You may be quite tired of the same old story: Another increase, another change in benefits, another quoting season, and the expectation of bad news. The implementation of the Affordable Care Act (ACA) has been both challenging and confusing for many employers. ACA community rating has benefited a few traditionally “less healthy” groups, however the rating methodology, compliance hurdles, and cost (at least in Ohio) have kept most groups in steadily shrinking transitional plans.
As in any challenging situation, creative minds rise to the occasion. In this case, newer-to-market level-funded health plans are an intriguing alternative to ACA plans for small businesses.
Level-funded products are designed to give employer groups the benefits and advantages of self-funding, while limiting the disadvantages by offering a “pre-packaged” hybrid of self-insurance for small employers (down to five enrolled locally). Historically, small businesses did not have the opportunity to self-insure their health coverage. Healthy groups continued to absorb increases of the pools of business, which became sicker over time. Today, many commercial carriers are offering level-funded plans that curtail claim volatility through fixed monthly premiums with the added bonus of a potential refund if claim costs are less than expected. These plans allow the small business to see the financial benefits that self-funded plans traditionally offered only to large groups.
So, why consider level-funded plans?
Premium payments are predictable and fixed monthly, avoiding volatility in monthly cash flows and risk of claims exceeding the monthly payments. Employers pay fixed premiums to cover claims funding, stop-loss premium, and administrative fees. Employers are not responsible for claims exceeding those fixed payments for those received during the 48 months following the end of the first year.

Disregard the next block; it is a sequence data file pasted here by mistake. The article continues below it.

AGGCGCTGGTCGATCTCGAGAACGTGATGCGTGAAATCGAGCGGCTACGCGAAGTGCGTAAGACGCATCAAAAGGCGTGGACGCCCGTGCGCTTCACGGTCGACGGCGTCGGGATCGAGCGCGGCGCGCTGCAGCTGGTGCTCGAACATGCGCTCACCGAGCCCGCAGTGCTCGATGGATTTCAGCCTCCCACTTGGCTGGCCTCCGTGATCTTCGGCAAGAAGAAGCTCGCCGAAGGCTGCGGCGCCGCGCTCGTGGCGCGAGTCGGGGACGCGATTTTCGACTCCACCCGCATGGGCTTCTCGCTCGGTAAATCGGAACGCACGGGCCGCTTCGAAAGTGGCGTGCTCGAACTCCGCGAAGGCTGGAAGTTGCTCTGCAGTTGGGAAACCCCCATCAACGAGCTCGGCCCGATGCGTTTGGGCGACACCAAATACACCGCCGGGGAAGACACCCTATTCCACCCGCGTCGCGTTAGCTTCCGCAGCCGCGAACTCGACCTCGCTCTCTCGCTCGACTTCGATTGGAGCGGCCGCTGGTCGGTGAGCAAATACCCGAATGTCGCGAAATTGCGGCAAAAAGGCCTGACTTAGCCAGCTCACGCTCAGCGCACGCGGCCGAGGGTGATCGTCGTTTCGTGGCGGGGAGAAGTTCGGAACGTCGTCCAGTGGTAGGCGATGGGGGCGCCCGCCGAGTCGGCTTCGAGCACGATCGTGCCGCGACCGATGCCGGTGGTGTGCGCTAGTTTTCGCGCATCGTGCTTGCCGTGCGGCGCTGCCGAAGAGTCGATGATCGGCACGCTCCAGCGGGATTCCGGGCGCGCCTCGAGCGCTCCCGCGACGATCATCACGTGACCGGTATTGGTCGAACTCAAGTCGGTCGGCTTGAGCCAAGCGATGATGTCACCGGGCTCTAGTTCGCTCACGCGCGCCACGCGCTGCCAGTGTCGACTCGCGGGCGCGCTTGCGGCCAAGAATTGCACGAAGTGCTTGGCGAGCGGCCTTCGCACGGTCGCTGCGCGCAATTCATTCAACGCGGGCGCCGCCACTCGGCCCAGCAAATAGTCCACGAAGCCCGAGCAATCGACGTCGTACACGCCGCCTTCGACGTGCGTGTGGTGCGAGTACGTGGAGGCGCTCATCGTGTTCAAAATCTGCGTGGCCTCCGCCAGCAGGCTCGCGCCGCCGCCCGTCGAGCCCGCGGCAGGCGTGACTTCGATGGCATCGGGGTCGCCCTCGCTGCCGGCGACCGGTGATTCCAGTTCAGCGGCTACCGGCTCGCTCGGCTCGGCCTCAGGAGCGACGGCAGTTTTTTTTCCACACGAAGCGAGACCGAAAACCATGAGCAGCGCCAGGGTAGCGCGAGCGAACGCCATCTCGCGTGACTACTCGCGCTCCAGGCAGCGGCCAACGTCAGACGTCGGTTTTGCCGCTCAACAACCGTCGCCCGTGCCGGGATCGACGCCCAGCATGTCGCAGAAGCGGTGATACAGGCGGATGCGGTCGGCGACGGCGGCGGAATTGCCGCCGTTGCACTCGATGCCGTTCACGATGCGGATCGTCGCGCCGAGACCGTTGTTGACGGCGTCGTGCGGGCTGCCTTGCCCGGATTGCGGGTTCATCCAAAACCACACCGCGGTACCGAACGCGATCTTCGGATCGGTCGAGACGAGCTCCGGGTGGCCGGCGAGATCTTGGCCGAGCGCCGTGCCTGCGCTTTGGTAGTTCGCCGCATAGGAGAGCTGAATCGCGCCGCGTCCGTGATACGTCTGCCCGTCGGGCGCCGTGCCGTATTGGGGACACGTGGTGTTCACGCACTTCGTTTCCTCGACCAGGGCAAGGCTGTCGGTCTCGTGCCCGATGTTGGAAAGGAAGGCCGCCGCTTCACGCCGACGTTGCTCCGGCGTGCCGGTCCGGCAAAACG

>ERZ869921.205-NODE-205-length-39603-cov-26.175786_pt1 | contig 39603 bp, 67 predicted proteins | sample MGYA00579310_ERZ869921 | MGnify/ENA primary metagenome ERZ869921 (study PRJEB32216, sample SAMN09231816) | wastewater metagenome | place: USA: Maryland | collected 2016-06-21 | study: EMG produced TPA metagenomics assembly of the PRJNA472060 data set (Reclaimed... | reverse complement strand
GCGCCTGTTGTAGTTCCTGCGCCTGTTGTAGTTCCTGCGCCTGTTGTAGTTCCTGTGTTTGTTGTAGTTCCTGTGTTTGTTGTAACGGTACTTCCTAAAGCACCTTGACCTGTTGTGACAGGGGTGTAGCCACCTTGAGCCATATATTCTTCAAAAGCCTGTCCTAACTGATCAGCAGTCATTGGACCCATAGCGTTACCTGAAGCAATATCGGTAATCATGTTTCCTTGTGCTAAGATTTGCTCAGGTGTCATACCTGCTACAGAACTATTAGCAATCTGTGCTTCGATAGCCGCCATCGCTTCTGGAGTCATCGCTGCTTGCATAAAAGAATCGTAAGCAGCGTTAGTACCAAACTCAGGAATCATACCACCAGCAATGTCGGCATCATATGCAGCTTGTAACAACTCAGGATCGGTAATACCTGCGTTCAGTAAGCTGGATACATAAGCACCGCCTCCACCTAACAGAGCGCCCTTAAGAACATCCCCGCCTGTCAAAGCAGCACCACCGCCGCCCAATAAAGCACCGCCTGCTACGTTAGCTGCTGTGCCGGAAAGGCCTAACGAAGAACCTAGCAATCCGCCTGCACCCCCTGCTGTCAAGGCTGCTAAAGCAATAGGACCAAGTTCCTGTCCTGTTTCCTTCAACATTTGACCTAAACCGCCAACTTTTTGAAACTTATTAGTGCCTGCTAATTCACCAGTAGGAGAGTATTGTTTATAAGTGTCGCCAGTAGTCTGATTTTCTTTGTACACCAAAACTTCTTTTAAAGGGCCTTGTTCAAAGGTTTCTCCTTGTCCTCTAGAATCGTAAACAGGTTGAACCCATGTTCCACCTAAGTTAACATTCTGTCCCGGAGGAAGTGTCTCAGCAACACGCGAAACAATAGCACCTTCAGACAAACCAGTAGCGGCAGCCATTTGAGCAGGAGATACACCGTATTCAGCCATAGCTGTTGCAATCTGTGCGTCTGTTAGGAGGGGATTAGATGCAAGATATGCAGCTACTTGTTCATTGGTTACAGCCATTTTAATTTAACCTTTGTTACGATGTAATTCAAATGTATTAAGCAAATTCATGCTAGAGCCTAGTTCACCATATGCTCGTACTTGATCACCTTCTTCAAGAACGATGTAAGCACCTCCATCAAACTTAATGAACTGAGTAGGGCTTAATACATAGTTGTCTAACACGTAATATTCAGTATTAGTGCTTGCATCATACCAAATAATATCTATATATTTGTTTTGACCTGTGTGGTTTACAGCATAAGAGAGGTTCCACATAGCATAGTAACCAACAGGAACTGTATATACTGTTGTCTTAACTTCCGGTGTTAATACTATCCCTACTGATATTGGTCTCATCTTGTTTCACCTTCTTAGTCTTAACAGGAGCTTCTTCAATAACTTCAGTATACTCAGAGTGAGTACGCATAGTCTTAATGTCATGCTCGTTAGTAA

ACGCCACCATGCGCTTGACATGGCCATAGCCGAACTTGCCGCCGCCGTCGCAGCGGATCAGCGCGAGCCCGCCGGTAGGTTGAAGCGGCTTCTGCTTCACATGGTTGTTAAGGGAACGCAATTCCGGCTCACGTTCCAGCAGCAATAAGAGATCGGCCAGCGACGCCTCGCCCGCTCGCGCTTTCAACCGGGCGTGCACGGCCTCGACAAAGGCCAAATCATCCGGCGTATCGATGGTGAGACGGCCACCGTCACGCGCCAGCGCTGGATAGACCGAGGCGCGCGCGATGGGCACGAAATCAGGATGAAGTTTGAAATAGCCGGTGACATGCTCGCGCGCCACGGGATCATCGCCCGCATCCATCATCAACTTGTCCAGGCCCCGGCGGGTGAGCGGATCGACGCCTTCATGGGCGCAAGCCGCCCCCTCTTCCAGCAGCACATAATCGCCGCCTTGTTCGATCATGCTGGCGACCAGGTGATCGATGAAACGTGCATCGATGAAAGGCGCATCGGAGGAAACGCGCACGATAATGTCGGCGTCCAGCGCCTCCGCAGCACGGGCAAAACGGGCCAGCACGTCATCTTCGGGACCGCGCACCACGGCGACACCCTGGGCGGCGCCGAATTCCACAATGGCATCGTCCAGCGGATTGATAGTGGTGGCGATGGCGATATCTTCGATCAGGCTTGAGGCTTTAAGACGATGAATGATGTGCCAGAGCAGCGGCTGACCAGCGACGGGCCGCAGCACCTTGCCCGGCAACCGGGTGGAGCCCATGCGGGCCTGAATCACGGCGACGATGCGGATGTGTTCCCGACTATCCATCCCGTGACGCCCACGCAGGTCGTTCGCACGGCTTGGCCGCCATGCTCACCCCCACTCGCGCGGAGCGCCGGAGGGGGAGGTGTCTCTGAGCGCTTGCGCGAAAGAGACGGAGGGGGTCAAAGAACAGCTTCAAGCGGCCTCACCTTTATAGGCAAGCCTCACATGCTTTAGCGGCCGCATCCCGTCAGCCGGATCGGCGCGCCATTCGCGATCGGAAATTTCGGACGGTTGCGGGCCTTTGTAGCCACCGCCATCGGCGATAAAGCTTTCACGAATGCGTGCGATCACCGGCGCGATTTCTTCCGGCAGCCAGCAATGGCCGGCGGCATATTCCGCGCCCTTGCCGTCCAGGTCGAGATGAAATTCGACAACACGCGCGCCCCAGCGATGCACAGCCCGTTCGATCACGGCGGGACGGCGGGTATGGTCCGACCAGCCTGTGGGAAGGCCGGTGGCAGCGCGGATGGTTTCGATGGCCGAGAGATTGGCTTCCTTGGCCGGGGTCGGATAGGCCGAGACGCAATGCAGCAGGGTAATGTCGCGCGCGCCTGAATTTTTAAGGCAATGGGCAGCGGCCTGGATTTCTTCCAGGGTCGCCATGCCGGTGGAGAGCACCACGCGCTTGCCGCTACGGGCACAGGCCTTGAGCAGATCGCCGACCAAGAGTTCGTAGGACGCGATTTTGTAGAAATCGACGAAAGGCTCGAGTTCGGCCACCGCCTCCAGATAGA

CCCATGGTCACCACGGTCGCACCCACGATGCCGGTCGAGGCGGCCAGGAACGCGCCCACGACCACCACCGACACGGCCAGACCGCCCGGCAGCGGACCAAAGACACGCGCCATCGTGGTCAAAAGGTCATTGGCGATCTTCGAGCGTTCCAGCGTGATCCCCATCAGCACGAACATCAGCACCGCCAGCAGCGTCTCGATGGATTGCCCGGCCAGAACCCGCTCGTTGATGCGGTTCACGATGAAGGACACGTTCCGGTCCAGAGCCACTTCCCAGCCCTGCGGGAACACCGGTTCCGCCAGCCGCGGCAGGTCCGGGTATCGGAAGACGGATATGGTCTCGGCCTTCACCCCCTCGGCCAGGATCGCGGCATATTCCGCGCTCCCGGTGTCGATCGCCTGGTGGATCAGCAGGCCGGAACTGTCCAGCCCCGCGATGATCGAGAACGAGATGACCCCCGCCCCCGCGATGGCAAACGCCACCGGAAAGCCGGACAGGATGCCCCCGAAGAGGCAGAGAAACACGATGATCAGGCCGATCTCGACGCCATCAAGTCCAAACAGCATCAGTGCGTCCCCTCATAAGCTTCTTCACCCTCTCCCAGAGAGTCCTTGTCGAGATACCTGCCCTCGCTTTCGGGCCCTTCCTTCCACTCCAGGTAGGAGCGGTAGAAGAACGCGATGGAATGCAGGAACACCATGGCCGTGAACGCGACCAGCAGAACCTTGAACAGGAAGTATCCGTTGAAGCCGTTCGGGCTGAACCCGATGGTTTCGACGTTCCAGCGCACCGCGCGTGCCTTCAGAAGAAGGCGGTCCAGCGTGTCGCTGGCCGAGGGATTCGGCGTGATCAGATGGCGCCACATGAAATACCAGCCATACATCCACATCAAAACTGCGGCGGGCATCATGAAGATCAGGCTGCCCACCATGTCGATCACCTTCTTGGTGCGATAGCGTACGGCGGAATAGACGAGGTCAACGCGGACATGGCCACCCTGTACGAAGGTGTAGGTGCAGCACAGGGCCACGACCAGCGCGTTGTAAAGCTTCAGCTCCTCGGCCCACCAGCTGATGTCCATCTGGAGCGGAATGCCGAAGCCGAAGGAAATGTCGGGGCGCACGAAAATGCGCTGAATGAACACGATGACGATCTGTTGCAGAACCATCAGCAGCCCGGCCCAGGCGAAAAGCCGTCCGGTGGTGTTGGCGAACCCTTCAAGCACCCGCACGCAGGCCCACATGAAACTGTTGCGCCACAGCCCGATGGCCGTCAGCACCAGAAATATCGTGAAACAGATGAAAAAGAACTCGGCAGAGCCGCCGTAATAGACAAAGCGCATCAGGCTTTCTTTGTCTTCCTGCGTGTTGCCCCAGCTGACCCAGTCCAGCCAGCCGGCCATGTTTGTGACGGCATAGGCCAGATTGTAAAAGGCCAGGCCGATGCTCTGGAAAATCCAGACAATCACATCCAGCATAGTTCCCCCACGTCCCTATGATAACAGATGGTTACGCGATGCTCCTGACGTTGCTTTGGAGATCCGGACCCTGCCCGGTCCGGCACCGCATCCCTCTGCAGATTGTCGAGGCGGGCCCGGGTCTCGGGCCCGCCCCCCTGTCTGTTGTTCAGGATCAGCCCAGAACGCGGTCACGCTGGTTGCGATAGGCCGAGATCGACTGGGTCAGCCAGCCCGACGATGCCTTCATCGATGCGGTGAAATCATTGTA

When is the last time you were told you may be eligible for a refund?
That’s right, a refund. Most level-funded plans refund a portion of the unused claims surplus at the end of the year, dependent upon the plan’s experience. After a three- to six-month run out period, your performance is evaluated and a portion of allotted claims dollars may be returned if you have run below maximum claim expectations (most carriers require that you renew with them to receive this reimbursement). The refund can be used to offset future increases.
Level-funded plans are exempt from state taxes on premiums (usually 2–3 percent of the total premium). In this case, only stop loss premiums are taxed. They are also exempt from the ACA’s Health Insurance Tax. The ACA does require all self-funded plans to pay an annual PCORI fee ($2.39 for 2019) and they are required to comply with ACA reporting requirements like an Applicable Large Employer.
Level-funded plans use medical underwriting and gender/age ratings, allowing healthier workforces to pay lower premiums. Community rating—required by ACA-regulated health plans—is avoided. Younger, healthier groups may benefit.
These types of plans are not subject to state-mandated benefits that allow small employers to tailor their coverage to their employees’ needs.
Level-funded plans are a great option for many employers, but they are complex. Ask your ARC Benefit Solutions representative about the structure, underwriting methodology, costs, and implementation to be well versed in level-funded plans.